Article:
Assessment: The Key to Uncovering Opportunities for Student and Teacher Growth
Education leaders frequently discuss using assessments to guide student learning, but it’s also important to recognize how assessments can guide educator efficacy and career growth.
According to a 2010 white paper on teacher assessment and evaluation from the National Education Association (NEA), the purpose of assessment is twofold: to improve teachers' practice and enhance student learning. Often, educators use formal and informal assessments in the classroom to determine how much students already know, what material to cover next, and which teaching strategies will be most effective.
In addition, self-reflective educators can use their assessment skills to improve their own work by determining the effectiveness of their teaching performance. As they look beyond the immediate needs of the classroom, they may also assess how they need to grow and change in their career path.
Whether assessing their students, their teaching strategies, or even themselves, educators must recognize assessments as essential in every aspect of professional life.
Assessments uncover what students already know
Unit tests, pop quizzes, and even informal comprehension checks may be used as benchmarks to measure student understanding, and educators can leverage this information in a variety of ways. For example, testing students’ prior knowledge is a good first step before introducing a new unit of study, while a formal or informal assessment conducted midway through a unit may show teachers whether students are grasping the concepts or if further review is needed.
Assessments inform thoughtful lesson planning
Student assessments are also useful in terms of helping educators decide how to move the curriculum forward. If mid-unit assessment results show that students are already mastering the material, educators may elect to move through the remainder of the unit more quickly. If assessment results show students have general proficiency in one area but are struggling in another, educators might decide to focus on reviewing the more difficult concepts.
Assessments help determine effective teaching strategies
Assessments allow educators to determine not only what material they should teach, but how they should teach it. If educators notice that students perform better on assessments when they’ve been taught using a hands-on approach, they will recognize this as a good strategy to repeat in the future. On the other hand, if students are performing poorly on a unit test or comprehension check, educators can look back at the strategy used to teach the material and try a different approach.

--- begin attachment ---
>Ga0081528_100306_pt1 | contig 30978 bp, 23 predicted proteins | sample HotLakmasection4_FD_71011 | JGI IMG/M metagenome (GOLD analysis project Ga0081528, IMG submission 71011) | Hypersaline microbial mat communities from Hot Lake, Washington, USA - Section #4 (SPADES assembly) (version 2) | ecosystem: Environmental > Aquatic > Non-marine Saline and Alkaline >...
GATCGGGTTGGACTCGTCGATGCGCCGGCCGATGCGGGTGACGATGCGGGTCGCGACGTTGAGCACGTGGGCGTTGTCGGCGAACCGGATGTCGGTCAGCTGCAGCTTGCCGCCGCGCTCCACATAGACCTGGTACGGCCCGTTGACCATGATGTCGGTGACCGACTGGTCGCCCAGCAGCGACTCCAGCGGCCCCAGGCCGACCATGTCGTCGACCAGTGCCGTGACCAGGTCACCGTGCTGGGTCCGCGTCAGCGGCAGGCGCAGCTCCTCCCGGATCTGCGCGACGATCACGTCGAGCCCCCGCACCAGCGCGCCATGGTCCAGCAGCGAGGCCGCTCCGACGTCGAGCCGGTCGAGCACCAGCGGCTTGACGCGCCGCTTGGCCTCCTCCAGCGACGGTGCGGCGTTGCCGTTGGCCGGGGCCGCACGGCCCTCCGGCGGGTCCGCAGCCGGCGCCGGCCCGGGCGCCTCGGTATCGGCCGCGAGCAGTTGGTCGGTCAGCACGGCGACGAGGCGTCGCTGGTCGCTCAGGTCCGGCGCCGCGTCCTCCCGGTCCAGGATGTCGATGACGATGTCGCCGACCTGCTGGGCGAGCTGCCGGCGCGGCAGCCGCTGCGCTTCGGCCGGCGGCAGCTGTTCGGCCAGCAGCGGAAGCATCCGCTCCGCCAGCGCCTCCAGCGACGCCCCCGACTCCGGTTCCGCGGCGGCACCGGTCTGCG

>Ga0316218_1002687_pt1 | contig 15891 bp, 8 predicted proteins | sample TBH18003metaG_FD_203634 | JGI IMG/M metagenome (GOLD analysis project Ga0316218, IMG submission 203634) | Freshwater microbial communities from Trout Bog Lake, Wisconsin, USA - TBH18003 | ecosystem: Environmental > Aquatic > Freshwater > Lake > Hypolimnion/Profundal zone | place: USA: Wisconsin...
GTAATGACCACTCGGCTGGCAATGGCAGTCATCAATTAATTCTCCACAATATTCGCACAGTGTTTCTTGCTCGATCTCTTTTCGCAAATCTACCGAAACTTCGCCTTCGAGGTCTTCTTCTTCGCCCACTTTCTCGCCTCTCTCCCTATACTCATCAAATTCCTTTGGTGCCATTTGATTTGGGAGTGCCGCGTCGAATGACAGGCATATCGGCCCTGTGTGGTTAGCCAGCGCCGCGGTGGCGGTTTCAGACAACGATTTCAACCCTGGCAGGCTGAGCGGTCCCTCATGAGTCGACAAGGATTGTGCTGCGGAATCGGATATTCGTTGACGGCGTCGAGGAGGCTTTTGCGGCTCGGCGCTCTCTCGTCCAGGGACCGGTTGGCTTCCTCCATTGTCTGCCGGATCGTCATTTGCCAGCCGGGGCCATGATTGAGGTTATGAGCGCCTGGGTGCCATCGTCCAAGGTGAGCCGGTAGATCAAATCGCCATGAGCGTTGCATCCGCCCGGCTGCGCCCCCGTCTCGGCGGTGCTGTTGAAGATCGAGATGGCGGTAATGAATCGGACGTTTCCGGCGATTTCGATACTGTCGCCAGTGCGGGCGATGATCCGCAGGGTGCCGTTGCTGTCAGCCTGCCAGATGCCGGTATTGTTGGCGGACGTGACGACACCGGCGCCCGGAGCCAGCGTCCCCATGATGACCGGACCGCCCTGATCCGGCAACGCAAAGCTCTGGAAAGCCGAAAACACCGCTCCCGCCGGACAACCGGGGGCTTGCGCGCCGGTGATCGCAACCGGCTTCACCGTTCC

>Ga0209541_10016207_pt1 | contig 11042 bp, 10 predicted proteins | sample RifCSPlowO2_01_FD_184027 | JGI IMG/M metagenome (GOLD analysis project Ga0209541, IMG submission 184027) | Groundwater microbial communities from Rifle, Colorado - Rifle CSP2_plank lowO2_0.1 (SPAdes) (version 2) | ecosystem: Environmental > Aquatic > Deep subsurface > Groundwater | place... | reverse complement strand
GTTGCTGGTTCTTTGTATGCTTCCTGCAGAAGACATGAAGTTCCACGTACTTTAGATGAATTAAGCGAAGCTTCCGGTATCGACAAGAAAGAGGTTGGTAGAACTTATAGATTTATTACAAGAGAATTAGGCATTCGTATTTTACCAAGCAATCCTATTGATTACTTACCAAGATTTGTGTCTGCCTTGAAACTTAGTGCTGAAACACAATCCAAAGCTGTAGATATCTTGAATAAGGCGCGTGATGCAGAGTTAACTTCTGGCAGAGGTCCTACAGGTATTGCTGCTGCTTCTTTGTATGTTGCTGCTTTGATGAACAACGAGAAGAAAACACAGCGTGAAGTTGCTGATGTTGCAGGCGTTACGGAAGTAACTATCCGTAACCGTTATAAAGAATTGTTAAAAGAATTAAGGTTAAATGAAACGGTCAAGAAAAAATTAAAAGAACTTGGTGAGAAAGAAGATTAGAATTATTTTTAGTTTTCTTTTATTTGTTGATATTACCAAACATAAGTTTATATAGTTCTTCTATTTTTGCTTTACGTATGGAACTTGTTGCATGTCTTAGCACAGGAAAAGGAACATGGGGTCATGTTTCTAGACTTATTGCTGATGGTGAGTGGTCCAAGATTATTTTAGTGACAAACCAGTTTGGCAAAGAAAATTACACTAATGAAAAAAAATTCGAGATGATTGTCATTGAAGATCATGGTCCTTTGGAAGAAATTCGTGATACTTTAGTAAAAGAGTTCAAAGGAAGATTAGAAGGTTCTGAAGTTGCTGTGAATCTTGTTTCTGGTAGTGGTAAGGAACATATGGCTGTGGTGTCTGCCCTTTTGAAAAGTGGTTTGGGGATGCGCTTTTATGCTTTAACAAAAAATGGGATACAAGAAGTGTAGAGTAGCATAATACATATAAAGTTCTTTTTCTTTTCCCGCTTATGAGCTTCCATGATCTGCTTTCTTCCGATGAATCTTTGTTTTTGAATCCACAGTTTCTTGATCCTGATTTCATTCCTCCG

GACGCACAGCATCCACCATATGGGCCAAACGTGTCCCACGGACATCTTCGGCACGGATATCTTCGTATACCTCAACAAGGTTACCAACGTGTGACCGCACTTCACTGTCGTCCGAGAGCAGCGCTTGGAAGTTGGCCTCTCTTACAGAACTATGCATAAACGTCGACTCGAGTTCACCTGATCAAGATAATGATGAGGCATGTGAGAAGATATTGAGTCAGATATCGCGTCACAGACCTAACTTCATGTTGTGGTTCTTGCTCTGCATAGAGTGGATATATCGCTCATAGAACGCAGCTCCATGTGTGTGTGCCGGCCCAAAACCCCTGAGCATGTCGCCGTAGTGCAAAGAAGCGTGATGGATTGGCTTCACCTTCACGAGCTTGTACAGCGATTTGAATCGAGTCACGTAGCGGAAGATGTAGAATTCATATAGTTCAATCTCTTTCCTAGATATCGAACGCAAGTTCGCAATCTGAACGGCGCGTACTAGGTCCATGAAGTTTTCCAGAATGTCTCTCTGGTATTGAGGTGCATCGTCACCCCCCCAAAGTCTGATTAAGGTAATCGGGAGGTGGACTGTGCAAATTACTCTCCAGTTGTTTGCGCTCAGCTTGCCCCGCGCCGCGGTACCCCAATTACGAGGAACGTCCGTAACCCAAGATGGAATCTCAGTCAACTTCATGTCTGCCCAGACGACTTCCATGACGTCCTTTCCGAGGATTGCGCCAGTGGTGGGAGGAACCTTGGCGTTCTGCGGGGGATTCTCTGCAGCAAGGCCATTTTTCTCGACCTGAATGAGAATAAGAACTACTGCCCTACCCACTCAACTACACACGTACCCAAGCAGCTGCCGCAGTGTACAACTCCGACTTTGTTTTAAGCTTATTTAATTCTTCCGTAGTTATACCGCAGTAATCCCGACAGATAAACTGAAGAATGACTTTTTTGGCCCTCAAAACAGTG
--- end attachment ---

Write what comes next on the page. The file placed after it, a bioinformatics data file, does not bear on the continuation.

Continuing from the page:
The NEA recommends employing multiple measures when using assessments to measure student progress. As noted in the white paper, “A single test score cannot accurately represent student learning. Students need to acquire a broad array of skills, knowledge, and critical thinking tools that a single multiple-choice standardized test cannot reflect.” Using multiple methods allows educators to create a clearer picture of student ability and determine how their own teaching methods impact their students.
Assessments allow teachers to reflect on their performance
Self-assessments allow educators to reflect on the strategies they use in the classroom and identify areas of strength and need within their own techniques. This self-reflection may be as informal as keeping a daily journal or writing notes on lesson efficacy in a teaching planner. Educators who seek to improve their teaching performance can also invite a co-worker or administrator to observe a lesson and ask for feedback.
Assessments guide professional growth
In addition to assessing their day-to-day performance in the classroom, educators can use their assessment skills to guide their careers. After identifying frequent difficulty with a particular skill, such as classroom management or personalized instruction, they may look for professional development opportunities in those areas. Educators may also reflect on their strengths to decide how to move forward in their careers. For example, educators who easily engage student interest in science might start an after-school science club or become a team leader within the sciences. They may even decide to switch tracks to administration if they have strong management and policy skills.
As when assessing students, the NEA recommends using multiple measures when assessing educators themselves. While educators should be encouraged to use their assessment skills to improve their practice, it’s critical to avoid using a single assessment or evaluation as the final word on an educator’s effectiveness.
The NEA also suggests that any measurement of teacher efficacy should be within the context of providing additional opportunities for educators to learn and grow: “Therefore, professional growth and assessment/evaluation should be seen as complementary and integrally related parts of the same process.” Educators should thoughtfully use assessments to guide their own continued development, just as they would when guiding student learning. In this way, assessments can become an essential component of improving education for students and educators alike.
Featured White Paper:
To learn more about the critical role of oral language in reading instruction and assessment, including the implications for classroom teachers with Title I and ELL students, click the link to read the white paper, “The Critical Role of Oral Language in Reading Instruction and Assessment,” by Lexia’s Chief Education Officer, Elizabeth Brooke, Ph.D., CCC-SLP.